Were the British Sailors set up?

Since the capture of the British sailors by Iran, some interesting revelations have come to light.

Tony Blair is adamant that the soldiers were captured on the Iraqi side of the border. Former British ambassador to Uzbekistan, Craig Murray tells us something different:

The British Government has published a map showing the coordinates of the incident, well within an Iran/Iraq maritime border. The mainstream media and even the blogosphere has bought this hook, line and sinker.

But there are two colossal problems.

A) The Iran/Iraq maritime boundary shown on the British government map does not exist. It has been drawn up by the British Government. Only Iraq and Iran can agree their bilateral boundary, and they never have done this in the Gulf, only inside the Shatt because there it is the land border too. This published boundary is a fake with no legal force.

B) Accepting the British coordinates for the position of both HMS Cornwall and the incident, both were closer to Iranian land than Iraqi land. Go on, print out the map and measure it. Which underlines the point that the British produced border is not a reliable one.

None of which changes the fact that the Iranians, having made their point, should have handed back the captives immediately. I pray they do so before this thing spirals out of control. But by producing a fake map of the Iran/Iraq boundary, notably unfavourable to Iran, we can only harden the Iranian position.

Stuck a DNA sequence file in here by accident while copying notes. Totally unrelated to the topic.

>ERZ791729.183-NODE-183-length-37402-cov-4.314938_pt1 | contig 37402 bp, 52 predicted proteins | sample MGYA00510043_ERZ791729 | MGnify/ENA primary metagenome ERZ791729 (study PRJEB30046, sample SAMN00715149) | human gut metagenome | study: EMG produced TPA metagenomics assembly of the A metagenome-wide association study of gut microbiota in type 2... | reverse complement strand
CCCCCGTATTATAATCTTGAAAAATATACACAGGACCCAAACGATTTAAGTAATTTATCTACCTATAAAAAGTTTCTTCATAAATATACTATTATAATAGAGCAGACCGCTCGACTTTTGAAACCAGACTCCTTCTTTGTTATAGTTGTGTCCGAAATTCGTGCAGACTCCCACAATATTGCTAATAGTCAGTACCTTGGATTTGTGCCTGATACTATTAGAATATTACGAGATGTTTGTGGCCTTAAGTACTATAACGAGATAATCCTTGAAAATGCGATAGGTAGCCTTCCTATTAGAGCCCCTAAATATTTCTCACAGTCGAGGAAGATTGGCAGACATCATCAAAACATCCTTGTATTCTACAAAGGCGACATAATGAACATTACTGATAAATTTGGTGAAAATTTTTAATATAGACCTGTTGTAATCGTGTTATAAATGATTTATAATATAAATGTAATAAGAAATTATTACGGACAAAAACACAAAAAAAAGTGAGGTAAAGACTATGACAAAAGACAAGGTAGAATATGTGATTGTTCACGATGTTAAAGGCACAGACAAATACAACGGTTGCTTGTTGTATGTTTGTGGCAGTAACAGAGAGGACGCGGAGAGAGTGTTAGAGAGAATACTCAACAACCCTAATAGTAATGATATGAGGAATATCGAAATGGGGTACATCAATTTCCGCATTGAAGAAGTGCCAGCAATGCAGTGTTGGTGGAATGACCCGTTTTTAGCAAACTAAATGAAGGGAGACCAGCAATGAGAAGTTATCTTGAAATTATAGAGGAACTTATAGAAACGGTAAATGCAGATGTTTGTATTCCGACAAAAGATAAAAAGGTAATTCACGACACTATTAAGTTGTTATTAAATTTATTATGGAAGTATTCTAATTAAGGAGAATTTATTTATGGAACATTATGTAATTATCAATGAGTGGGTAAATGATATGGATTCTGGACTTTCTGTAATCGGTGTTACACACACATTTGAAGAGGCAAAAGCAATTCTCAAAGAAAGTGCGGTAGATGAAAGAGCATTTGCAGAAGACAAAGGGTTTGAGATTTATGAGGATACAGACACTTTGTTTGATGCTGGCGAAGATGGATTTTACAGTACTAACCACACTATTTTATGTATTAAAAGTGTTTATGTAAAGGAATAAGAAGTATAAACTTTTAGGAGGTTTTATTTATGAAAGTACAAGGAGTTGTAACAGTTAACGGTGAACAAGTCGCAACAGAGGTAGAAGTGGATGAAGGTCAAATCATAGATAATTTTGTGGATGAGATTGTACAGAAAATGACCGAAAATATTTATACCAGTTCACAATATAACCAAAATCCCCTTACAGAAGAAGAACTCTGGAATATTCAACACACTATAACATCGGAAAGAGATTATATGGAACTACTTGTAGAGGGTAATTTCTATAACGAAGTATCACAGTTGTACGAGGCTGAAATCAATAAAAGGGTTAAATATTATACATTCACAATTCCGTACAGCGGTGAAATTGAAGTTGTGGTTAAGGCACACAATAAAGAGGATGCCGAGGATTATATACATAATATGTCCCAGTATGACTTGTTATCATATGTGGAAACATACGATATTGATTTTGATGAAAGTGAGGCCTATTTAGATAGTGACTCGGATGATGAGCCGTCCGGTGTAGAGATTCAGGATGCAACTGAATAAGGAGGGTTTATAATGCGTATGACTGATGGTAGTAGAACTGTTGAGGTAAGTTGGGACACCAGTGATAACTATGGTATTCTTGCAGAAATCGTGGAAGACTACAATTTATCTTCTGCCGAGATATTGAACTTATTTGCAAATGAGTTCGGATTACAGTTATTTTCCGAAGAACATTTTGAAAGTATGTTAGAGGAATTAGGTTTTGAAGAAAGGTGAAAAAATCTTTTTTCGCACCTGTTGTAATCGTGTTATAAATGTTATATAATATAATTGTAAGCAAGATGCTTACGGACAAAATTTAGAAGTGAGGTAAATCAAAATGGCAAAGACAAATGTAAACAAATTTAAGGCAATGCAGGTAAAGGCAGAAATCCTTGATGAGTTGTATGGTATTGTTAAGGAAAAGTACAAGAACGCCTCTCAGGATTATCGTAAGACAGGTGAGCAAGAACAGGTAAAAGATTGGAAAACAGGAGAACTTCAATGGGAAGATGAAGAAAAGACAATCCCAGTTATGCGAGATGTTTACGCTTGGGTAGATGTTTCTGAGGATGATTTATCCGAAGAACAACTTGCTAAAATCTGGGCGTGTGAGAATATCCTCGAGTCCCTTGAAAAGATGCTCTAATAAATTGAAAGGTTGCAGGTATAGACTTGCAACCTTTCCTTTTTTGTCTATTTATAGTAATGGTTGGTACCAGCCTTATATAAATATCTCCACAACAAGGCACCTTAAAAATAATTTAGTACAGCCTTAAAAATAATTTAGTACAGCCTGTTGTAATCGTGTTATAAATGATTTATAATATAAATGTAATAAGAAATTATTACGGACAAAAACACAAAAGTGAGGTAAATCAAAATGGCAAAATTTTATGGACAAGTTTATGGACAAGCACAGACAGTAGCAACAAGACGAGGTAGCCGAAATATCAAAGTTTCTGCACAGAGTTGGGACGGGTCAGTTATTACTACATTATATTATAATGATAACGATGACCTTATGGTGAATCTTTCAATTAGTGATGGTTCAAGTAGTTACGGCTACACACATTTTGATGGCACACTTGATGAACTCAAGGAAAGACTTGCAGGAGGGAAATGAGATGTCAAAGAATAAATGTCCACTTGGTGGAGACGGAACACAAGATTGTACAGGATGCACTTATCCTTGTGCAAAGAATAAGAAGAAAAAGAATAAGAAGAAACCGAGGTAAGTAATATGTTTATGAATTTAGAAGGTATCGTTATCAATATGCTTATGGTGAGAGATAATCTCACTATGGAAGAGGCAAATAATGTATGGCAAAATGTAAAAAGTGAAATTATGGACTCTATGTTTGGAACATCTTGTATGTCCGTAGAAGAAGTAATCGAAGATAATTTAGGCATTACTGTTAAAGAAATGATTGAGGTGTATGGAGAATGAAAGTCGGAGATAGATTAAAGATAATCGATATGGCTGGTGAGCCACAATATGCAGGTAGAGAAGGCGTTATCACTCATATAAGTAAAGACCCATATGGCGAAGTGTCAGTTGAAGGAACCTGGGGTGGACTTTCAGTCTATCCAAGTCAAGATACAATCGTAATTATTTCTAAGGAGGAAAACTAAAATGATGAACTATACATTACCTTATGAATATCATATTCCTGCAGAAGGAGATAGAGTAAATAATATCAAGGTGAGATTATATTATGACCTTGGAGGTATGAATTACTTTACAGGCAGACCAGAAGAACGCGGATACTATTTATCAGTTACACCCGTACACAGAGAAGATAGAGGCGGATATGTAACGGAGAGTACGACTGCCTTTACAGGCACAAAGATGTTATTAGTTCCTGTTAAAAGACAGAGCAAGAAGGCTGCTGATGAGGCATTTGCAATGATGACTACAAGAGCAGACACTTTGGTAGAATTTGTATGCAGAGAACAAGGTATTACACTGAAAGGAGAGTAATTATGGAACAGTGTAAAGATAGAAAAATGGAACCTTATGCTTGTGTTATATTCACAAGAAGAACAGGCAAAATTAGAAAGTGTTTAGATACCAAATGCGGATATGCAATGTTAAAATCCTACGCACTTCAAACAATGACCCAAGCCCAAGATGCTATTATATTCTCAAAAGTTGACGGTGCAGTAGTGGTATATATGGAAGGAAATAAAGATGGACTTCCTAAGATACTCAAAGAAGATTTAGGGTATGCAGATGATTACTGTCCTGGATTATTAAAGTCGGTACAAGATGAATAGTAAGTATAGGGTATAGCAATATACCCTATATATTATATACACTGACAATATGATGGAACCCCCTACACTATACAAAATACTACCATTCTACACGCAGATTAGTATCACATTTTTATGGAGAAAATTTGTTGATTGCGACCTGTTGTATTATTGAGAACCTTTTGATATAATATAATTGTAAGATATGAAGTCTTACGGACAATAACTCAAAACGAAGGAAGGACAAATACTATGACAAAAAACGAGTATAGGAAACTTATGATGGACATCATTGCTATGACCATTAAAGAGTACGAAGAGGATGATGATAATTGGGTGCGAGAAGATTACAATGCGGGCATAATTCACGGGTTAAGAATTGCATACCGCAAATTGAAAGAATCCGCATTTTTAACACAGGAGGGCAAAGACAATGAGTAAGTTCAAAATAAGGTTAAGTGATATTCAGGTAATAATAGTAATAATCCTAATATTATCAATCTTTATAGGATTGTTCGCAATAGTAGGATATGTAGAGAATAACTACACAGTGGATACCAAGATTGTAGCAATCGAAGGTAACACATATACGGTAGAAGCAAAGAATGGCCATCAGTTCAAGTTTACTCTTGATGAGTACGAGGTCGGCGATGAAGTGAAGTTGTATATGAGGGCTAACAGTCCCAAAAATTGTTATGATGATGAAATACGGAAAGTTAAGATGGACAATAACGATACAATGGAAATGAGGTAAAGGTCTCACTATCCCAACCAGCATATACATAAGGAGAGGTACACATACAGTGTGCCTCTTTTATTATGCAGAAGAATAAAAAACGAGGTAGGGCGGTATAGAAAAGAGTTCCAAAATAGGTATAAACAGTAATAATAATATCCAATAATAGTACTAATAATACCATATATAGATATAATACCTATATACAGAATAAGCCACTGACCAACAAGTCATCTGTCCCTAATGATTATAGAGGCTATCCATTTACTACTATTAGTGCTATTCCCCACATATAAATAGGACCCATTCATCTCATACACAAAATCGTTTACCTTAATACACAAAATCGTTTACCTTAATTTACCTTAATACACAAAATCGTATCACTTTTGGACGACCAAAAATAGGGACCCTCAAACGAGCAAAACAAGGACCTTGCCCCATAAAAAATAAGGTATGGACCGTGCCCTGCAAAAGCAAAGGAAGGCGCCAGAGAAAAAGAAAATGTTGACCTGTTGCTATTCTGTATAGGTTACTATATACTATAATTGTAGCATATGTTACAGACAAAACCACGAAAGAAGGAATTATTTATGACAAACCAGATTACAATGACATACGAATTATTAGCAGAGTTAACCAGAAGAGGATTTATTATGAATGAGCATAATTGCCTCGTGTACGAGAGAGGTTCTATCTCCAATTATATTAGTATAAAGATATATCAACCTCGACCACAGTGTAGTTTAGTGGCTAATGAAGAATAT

Of course, the British media has been ablaze with vitriol aimed at the Iranians, with rumours that British troops surrounded the Iranian embassy in Basra and fired into the air. The word is that this was the 6th incursion into Iranian waters by the British, not a single incident.

Conspiracy theories have been sparked by the fact that the female member of the team, Seaman Specialist Faye Turney, was interviewed only hours before the British were captured. The timing seems strangely convenient.

During a revealing interview on The BBC’s Newsnight programme last night, Diplomatic Editor, Mark Urban, explained how unlikely it is that such an event could actually happen. The area where this event supposedly took place was well within the Radar Scope of HMS Cornwall, not to mention a whole host of other vessels: which were all mysteriously absent at the moment when the Iranian interception party appeared on the scene.

Urban and host Jeremy Paxman conclude that The Royal Navy were, at the very least, grossly negligent in their duty of policing The Shat Al Arab/International Waterways.

So was a trap set for the Iranians?

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